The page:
About our Researchers

 Esther Pujolràs i Noguer

Esther Pujolràs i Noguer is a Serra-Húnter Fellow in postcolonial literature at the Universitat de Lleida. She is the coordinator of the Doctorate Programme of the Faculty of Arts at UdL.

Her research interests revolve around the convergence of gender and ethnicity, the representation of trauma and the construction of whiteness. She has published extensively on Indian Ocean writers such as Abdulrazak Gurnah and M.G. Vassanji and she is the co-editor of Relations and Networks in South African Indian Writing published by Brill-Rodopi. She has also conducted creative writing workshops aimed at helping victims of gender violence to overcome their traumas at the premises of Isis-WICCE and Femrite, Kampala, Uganda. The most recent creative writing workshop she led was held at the University of Mauritius and its objective was to create an archive of Chagossian stories in an attempt to visualize the plea of the Chagossian community which throughout history has been relegated to a perennial position as “Other”. She has recently begun to analyse “whiteness” in crime writing.


“As Always … a Painful Declaration of Independence: Re-Imagining Mother Africa in the Writings of Ama Ata Aidoo”. Afriqana. Soria: Servicio de Publicaciones de la Diputación Provincial de Soria, 2011. Pp.43-62. ISBN: 8496695-62-X.

“En-gendering the Nation: Mother Africa and the Female Body in Ayi Kwei Armah’s “An African Fable” and Ama Ata Aidoo’s “Everything Counts”. Eds. Mireia Calafell i Aina Pérez. Barcelona: UOC, 2011. Pp.  303-314. ISBN: 978-84-9788-470-9.

An African (Auto) Biography. Ama Ata Aidoo’s Literary Quest. Saarbrücken, Germany: Lap Lambert Academic Publishing GmbH & Co, 2012. ISBN: 978-3-8484-9815-4.

“Postcolonial Encounters. Re-reading Empire in the Noughties: Rang de Basanti and Even the Rain. Reviewing Imperial Conflict. Ed. Maria Cristina Mendes. Newcastle: Cambridge Scholars Publishing, 2014. Pp. 107-121. ISBN: 978-1-4438-5493-1.

“The Scramble for Home: World War I in the East African Imagination”. Writings of Persuasion and Dissonance in the Great War. That Better Whiles May Follow Worse. Eds. David Owen and Cristina Pividori. Leiden & Boston: Brill Rodopi, 2015. Pp. 155-172. ISBN: 978-90-04-31491-7.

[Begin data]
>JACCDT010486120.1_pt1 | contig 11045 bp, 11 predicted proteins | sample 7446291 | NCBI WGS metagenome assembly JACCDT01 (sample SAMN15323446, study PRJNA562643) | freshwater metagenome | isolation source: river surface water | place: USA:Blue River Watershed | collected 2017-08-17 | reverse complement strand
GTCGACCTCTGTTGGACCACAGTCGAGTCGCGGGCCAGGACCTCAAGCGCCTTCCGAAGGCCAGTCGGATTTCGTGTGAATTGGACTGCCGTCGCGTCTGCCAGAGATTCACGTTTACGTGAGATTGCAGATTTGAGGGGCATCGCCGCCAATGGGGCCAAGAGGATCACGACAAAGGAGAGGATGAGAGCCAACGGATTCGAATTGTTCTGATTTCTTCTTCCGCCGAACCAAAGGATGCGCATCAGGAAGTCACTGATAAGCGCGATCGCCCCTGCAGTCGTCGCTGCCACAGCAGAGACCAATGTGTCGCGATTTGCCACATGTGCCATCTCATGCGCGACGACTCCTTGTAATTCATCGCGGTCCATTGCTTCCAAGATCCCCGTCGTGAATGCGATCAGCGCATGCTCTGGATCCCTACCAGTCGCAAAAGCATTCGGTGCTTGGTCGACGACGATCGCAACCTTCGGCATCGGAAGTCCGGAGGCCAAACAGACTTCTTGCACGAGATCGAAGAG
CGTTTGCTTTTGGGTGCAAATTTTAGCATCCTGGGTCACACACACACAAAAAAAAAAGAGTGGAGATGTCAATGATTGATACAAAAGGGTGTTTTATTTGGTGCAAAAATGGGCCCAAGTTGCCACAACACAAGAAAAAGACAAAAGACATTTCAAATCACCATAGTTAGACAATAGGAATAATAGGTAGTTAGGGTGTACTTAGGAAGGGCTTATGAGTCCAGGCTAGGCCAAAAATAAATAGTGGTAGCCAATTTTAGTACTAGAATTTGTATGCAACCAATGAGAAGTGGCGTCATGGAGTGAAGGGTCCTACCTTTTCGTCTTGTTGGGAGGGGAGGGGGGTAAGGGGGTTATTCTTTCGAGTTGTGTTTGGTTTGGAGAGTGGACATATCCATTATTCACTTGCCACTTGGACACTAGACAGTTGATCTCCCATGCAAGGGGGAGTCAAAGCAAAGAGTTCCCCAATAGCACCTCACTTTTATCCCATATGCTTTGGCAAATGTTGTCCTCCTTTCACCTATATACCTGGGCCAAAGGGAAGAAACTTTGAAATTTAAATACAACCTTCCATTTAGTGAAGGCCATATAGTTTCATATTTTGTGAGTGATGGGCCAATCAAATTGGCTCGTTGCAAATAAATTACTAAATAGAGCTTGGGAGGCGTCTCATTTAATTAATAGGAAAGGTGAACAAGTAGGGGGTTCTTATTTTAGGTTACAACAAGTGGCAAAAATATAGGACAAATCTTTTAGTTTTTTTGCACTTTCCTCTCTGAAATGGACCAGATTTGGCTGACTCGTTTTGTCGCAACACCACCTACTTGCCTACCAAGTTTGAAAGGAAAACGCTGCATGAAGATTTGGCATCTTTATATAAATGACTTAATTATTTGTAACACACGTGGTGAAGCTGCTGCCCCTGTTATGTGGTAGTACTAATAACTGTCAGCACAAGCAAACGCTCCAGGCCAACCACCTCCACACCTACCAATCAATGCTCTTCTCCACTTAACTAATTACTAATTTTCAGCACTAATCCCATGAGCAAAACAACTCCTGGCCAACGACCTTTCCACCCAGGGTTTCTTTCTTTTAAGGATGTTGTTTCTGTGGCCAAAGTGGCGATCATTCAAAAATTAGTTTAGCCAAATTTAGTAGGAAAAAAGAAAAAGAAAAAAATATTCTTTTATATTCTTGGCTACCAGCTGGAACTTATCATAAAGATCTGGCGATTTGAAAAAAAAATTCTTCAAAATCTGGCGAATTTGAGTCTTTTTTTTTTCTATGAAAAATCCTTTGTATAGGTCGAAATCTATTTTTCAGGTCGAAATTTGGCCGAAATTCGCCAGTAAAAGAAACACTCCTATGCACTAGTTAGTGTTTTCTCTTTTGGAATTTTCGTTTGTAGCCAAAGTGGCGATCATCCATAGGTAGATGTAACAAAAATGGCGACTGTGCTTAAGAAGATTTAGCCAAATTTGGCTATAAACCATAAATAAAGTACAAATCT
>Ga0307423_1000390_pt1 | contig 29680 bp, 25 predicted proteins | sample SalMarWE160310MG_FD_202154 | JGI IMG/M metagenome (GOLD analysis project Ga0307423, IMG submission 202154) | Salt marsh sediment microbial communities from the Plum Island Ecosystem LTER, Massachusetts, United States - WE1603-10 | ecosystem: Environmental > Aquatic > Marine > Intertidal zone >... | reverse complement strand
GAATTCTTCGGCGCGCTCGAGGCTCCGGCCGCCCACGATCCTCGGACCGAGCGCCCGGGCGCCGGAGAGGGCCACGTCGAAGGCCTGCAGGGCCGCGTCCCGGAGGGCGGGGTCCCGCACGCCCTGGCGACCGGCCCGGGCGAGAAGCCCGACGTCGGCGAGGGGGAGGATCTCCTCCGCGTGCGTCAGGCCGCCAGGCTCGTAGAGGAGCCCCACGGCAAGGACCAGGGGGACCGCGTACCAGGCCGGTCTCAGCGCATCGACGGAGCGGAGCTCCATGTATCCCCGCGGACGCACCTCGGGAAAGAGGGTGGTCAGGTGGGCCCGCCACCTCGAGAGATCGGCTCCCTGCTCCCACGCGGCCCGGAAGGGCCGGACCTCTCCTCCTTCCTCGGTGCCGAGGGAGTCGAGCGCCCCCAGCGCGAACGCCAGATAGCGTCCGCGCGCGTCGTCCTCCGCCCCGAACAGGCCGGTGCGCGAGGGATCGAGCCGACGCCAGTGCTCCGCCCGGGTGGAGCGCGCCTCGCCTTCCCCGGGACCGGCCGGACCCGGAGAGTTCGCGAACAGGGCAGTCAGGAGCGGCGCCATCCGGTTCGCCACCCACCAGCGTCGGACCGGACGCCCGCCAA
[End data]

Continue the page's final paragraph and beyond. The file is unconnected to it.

“Between Memory and Desire: The Historical Novel as a Shadow Genre in Abdulrazak Gurnah’s Desertion”. CLIO: a Journal of Literature, History, and the Philosophy of History. 45.1 (2015): 41-66.

“Sissie’s Odyssey: Literary Exorcism in Ama Ata Aidoo’s Our Sister Killjoy”. The Novel and Europe. Imagining the Continent in Post-1945 Fiction. Ed. Andrew Hammond. London: Palgrave MacMillan, 2016. Pp. 129-142. ISBN: 978-1-137-52626-7.

“At the Crossroads of Nowhere and Everywhere: Home, Nation and Space in Shamim Sarif’s The World Unseen”. Relations and Networks in South African Indian Writing. Eds. Felicity Hand & Esther Pujolràs-Noguer. Leiden & Boston: Brill Rodopi, 2018. Pp. 107-121. ISBN: 978-90-04-36496-7.

“Desiring/Desired Bodies. Miscegenation and Romance in Abdulrazak Gurnah’s Desertion”, Critique. Studies in Contemporary Fiction, 59:5, 2018: 596-608. https://doi.org/10.1080/00111619.2018.1459456.

“Imperially White and Male. Colonial Masculinities in M.G. Vassanji’s The Book of Secrets (1994) and Abdulrazak Gurnah’s Desertion (2005), 21:1, 2019: 131-149. https://doi.org/10.1080/1369801X.2018.1487323.

Pujolràs-Noguer, Esther & Felicity Hand, In/Visible Traumas: Healing, Loving, Writing, Kampala: Femrite, 2019. ISBN: 978-9970-480-16-6.

«She Was such an Exotic Creature’. Feeding the Orientatlist Machine: Agatha Christie’s Murder in Mesopotamia. Crime Fiction Studies. 2.2 (2021): 121-136. https://doi.org/10.3366/cfs.2021.0042.